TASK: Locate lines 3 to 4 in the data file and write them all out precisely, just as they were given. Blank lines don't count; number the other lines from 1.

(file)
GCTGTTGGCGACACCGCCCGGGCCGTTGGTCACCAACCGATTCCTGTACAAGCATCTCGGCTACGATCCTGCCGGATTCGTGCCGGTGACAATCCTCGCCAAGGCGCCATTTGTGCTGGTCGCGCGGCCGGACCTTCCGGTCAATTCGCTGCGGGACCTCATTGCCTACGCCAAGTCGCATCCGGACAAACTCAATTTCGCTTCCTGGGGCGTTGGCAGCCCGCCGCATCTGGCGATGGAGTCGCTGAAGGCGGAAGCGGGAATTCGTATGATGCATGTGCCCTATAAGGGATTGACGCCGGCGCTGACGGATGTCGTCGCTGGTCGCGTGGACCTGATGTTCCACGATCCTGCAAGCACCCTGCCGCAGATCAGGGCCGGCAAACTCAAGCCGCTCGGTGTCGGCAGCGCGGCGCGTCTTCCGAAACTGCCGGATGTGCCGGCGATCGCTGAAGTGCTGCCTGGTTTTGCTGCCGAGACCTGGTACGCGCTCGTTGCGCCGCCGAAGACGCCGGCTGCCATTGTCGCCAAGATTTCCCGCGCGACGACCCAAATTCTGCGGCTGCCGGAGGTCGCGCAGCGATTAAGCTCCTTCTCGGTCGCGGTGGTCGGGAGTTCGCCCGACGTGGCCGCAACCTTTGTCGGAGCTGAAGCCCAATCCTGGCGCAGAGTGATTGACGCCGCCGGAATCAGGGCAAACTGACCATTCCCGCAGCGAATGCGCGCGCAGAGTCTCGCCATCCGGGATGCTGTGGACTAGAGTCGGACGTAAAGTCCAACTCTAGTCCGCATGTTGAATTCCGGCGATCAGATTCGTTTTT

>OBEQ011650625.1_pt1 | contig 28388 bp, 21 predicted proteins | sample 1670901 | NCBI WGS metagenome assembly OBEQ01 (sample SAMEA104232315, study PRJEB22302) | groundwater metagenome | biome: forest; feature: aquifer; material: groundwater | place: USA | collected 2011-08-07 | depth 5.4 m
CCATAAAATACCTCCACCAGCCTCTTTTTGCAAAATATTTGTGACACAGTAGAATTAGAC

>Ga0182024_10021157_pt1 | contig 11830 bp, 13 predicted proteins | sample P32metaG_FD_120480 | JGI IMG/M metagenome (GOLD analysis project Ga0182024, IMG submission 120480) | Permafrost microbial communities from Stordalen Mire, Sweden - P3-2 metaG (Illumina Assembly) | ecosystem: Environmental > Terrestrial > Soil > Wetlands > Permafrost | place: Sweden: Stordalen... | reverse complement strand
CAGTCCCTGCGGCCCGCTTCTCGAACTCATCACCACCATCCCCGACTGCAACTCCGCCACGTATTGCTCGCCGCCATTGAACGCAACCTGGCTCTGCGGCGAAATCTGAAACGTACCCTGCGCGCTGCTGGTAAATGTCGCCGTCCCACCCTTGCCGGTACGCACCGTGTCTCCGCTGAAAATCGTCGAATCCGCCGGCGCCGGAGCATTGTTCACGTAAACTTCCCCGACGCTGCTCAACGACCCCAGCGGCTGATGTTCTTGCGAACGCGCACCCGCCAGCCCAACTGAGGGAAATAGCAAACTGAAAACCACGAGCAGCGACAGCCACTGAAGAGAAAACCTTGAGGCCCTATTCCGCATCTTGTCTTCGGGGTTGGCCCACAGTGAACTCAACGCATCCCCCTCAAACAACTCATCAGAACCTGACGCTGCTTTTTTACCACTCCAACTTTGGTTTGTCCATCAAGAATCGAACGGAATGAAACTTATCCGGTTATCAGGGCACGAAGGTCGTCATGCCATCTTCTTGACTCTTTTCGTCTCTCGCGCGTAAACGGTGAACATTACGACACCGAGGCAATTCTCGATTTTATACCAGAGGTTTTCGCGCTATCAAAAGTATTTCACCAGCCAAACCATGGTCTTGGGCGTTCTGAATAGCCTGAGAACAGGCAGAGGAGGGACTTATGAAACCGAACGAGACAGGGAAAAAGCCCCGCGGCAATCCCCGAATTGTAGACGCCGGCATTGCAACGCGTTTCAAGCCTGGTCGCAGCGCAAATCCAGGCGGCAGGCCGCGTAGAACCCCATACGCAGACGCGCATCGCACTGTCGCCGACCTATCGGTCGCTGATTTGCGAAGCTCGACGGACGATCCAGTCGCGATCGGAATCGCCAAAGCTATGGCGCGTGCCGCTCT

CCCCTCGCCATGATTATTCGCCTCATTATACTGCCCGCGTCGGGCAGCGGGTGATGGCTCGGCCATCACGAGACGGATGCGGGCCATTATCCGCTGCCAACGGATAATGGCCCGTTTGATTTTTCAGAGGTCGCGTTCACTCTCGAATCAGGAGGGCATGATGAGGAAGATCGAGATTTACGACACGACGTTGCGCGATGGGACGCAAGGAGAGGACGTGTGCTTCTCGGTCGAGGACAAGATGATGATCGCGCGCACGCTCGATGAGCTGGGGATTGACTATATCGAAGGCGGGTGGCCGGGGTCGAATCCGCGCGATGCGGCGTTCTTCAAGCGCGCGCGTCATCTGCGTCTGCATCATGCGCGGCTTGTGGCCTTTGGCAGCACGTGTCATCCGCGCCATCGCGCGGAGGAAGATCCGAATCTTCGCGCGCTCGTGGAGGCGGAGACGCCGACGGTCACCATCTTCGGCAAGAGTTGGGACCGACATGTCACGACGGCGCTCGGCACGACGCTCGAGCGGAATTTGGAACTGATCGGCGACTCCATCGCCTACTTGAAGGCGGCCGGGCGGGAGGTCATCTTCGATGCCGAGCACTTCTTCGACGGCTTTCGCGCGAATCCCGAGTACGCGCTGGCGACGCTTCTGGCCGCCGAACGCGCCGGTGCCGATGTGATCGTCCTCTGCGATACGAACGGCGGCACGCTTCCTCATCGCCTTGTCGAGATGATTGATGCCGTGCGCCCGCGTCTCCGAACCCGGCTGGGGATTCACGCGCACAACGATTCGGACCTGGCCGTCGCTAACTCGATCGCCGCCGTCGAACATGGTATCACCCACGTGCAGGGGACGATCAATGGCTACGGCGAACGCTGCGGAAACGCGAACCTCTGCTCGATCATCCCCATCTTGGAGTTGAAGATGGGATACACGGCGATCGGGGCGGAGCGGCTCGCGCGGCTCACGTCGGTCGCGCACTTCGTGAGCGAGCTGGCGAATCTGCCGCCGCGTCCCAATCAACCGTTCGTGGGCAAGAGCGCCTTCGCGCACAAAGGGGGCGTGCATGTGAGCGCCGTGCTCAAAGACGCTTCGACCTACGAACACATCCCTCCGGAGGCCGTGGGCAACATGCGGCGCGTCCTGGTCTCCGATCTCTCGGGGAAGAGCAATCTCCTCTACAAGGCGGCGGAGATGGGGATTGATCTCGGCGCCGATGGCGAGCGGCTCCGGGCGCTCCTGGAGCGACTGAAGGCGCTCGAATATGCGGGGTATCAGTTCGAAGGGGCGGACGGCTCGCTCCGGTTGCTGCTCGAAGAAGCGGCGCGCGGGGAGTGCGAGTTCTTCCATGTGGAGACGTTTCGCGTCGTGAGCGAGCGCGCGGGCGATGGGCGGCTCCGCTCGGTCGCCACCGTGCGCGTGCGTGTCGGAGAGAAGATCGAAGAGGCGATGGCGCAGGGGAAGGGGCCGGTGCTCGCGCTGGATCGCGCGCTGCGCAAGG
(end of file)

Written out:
CCATAAAATACCTCCACCAGCCTCTTTTTGCAAAATATTTGTGACACAGTAGAATTAGAC

>Ga0182024_10021157_pt1 | contig 11830 bp, 13 predicted proteins | sample P32metaG_FD_120480 | JGI IMG/M metagenome (GOLD analysis project Ga0182024, IMG submission 120480) | Permafrost microbial communities from Stordalen Mire, Sweden - P3-2 metaG (Illumina Assembly) | ecosystem: Environmental > Terrestrial > Soil > Wetlands > Permafrost | place: Sweden: Stordalen... | reverse complement strand